Evening high-fat omelette recipe

Yesterday, the laws of thermodynamics sabotaged our dinner.

After an entire day spent in the top shelf of the fridge, the chicken breasts had failed to defrost. On a normal day, we would have reached for one of any number of food delivery options, but “normal day” implies “normal diet” and currently we’re a little short on options.

What we do have in the house is a staggering number of eggs, by virtue of blasting through six of them every morning for breakfast. We basically need about 42 eggs to make it through the week.

Yes, yes, I know, that’s not good for your cholesterol. It’s only for 12 days, then the diet changes to something more manageable over the medium term.

But eggs alone don’t give us the right ratio of fat to protein required by this diet, so the recipe needs to be adjusted. Fat, as I’ve mentioned elsewhere, is basically cream, cream cheese, cheese, olive oil and butter. Not a hugely diverse menu of choices. In case you haven’t tested this for yourself, yes, you absolutely can become sick of the taste and texture of Philadelphia cream cheese.

Getting into ketosis is a bit like climbing a hill. There’s a lot of time and effort involved to get to the top, but you only get the benefits (the view) when you hit the summit, and only for as long as you stay there. Unfortunately, if your body is no longer in ketosis because of a cheat day or a momentary chocolate-mousse variety lapse in discipline, it’s going to take more than a couple of diet-appropriate meals to get you back there. In fact, you may find yourself struggling through the induction period all over again. In short, you really don’t want to deviate from your dietary plan in those critical first couple of weeks when you’re getting so many of the benefits.

So here’s a super-simple recipe for an emergency dinner that doesn’t break the rules of the diet and which leaves you surprisingly full even after a full night’s sleep. I’m not promising a gastronomic feast, but 30 minutes after eating you will no longer be hungry.

The Recipe

Quick Fix High Fat Dinner Omelette

Quick Fix High Fat Dinner Omelette

Four-egg, three-cheese omelette with spinach.

You will need: 4 fresh, free range chicken eggs. 40 grams of cheese (we used cheddar, but any grated hard cheese ought to do), 70 grams of cream cheese, 40 grams of mozzarella, chives, pepper and dried herbs to taste. 90 grams of spinach, washed.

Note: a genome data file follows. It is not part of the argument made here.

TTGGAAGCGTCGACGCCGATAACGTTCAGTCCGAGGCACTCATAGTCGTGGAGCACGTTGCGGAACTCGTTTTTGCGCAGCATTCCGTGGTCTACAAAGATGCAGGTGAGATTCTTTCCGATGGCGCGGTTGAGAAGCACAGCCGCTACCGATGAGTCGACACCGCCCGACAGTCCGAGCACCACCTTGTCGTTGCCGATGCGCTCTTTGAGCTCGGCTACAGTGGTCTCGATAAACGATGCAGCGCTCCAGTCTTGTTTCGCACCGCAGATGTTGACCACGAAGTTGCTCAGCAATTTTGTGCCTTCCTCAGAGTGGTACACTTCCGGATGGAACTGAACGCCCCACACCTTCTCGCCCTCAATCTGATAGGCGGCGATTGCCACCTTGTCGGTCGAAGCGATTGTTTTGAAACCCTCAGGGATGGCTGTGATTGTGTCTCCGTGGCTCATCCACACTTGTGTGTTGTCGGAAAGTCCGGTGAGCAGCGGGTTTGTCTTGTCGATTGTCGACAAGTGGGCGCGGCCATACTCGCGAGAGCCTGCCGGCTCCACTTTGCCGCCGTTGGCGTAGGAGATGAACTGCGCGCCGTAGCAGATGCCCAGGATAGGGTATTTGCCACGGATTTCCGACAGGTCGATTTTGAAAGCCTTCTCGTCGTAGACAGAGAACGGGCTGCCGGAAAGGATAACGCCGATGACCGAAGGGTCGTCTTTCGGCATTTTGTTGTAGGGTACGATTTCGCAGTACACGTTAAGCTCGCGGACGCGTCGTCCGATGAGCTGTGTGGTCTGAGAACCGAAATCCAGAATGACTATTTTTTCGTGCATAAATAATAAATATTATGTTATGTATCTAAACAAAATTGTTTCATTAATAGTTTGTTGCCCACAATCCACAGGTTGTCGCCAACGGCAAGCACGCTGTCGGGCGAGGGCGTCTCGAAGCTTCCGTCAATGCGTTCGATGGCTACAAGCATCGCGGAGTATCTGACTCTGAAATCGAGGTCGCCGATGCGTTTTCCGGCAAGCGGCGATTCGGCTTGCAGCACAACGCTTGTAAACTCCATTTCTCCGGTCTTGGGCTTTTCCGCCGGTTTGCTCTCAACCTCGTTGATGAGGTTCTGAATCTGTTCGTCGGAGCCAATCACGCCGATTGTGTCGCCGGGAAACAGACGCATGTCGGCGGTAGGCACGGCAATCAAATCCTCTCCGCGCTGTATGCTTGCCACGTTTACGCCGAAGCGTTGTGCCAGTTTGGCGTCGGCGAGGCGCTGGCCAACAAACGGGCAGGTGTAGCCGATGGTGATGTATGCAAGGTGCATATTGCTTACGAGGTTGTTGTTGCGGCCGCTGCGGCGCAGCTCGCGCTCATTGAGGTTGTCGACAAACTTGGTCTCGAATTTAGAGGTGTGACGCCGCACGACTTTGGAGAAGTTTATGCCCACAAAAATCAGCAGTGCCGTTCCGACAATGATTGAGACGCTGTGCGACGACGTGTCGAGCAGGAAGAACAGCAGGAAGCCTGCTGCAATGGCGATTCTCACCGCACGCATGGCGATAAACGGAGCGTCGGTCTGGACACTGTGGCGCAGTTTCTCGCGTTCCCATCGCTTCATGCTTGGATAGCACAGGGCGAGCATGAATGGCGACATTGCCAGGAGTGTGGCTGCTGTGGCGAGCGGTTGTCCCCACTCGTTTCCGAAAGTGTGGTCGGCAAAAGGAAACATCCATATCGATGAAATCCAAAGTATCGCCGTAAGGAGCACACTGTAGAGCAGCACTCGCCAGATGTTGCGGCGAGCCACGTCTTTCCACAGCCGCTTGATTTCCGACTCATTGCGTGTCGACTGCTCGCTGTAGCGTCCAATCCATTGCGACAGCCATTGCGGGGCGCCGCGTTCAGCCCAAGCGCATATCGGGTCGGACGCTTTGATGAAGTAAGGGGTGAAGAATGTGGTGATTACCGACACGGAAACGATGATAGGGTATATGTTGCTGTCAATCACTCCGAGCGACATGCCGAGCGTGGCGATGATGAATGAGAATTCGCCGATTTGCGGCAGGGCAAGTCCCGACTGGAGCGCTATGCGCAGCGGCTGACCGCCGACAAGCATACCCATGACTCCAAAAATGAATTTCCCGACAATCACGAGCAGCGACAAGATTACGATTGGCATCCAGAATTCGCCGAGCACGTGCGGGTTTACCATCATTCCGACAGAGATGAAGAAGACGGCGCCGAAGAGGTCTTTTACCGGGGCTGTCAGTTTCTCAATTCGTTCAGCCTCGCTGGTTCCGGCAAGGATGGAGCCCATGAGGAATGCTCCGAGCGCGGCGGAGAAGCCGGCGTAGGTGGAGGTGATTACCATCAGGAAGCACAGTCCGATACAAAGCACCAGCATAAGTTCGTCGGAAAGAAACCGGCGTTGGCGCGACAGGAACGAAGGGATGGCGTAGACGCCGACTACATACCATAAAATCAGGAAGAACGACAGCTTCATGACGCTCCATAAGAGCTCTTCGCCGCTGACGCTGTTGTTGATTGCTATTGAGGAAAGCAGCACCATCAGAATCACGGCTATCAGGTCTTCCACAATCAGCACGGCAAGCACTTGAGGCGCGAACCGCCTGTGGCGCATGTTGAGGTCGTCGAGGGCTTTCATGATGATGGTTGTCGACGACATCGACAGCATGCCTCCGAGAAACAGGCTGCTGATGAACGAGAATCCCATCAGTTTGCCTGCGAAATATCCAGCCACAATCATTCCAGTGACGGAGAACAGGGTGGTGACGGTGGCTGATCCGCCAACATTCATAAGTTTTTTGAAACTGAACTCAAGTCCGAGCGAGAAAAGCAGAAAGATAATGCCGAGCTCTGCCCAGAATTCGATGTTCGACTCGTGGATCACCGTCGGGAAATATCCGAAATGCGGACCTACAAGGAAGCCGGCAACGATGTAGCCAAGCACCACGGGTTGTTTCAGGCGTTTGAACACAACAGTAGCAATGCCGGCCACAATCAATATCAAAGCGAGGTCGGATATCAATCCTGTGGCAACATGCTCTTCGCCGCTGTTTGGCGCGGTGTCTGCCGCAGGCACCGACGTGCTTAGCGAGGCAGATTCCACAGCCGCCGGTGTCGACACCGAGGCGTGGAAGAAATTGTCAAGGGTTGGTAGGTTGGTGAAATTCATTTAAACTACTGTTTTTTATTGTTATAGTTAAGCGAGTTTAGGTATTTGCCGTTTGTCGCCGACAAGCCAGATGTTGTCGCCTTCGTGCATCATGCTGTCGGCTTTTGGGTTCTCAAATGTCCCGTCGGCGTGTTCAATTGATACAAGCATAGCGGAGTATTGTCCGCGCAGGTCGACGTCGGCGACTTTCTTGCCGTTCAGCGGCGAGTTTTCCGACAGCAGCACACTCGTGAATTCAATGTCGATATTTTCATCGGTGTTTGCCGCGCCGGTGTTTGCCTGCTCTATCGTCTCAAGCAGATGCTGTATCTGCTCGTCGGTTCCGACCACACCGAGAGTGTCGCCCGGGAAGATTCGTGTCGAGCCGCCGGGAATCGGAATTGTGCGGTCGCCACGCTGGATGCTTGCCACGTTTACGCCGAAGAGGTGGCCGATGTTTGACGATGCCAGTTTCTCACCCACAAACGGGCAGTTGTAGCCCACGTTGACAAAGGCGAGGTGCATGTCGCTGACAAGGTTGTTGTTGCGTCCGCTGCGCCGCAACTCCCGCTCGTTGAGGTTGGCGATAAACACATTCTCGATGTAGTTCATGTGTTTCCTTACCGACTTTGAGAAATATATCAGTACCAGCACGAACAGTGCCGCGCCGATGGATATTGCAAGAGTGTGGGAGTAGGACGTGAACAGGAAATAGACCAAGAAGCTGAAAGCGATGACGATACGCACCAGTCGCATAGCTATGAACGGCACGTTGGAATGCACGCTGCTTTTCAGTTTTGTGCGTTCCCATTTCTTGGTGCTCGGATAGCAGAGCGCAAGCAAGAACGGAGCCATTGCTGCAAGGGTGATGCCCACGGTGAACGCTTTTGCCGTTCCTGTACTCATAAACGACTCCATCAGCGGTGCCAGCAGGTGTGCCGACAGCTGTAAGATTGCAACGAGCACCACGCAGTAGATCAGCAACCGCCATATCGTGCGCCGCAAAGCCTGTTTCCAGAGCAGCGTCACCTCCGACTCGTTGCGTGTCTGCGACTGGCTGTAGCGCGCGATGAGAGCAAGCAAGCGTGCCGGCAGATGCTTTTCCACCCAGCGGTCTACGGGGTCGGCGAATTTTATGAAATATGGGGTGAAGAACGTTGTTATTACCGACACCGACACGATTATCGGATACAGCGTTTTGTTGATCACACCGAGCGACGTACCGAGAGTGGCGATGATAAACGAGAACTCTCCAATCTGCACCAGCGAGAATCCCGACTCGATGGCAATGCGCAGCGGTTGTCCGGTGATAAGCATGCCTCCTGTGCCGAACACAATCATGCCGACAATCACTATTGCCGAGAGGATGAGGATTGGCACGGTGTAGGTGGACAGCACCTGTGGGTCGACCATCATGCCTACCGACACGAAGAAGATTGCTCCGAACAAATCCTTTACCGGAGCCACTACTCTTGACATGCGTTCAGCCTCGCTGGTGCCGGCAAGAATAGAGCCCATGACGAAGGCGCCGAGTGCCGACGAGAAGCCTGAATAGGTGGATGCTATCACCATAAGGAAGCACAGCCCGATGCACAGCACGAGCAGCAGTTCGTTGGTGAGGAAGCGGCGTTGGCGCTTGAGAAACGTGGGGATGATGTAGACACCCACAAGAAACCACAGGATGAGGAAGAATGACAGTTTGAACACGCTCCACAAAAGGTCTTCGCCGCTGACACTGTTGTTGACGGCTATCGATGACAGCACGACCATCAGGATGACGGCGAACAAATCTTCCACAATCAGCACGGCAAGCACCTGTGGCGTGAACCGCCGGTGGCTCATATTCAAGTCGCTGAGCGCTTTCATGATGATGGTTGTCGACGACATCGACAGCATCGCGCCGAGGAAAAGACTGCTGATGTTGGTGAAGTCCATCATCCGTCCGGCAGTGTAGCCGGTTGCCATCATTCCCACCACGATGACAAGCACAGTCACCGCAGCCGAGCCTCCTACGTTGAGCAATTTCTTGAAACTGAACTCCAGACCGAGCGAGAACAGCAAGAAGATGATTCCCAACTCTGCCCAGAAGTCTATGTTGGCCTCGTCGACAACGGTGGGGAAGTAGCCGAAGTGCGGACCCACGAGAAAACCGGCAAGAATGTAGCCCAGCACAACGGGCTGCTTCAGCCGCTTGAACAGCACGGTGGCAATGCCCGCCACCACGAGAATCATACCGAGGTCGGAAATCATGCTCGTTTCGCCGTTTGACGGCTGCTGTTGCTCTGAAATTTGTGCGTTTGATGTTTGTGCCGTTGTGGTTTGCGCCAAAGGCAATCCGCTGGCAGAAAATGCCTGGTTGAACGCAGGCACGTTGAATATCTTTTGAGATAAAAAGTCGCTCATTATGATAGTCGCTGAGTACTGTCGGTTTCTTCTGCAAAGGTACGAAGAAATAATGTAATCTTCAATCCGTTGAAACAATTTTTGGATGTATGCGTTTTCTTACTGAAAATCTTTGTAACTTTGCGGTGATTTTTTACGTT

Omelette Nutrition Facts
Nutrient Distribution

For the omelette:

  • Mix the eggs in a bowl with a large whisk. It tastes nicer if you can incorporate a bit of air into the mix
  • Melt the cream cheese in a pan (slowly, if you use too much heat it can splash)
  • Add the eggs to the melted cream cheese and add the grated cheddar and the mozzarella in small chunks
  • Stir the mixture as it cooks, not letting it form large cooked lumps. Keep doing this until it starts to thicken
  •  Once it has thickened a bit, add the chives, pepper and other herbs
  • Gather the mixture to one side of the pan, scraping it together with a spatula and let it cook a bit against the edge until it solidifies slightly on the underside.
  • Once sufficiently cooked, if you can, fold the omelette over inside the pan. Alternatively fold it into the plate as you serve it

For the spinach:

  • Heat a tablespoon of olive oil in a pan or pot over a medium heat
  • Once the oil is hot, wilt the spinach rapidly in the pan and transfer to the plate
  • Try not to overcook the spinach so it keeps a little bit of its crunch


  • Feel free to swap cheddar or mozzarella for gouda, emmental, etc, just make sure it melts properly in the pan
  • You can swap the spinach for zucchini (courgettes), broccoli, beans, a small green salad, etc.
  • I don’t like this for dinner because it’s too many eggs when combined with the ones we eat for breakfast, so I keep it for when we we’re really short of options. Our usual evening meal is animal protein of some kind with cream cheese and vegetables.

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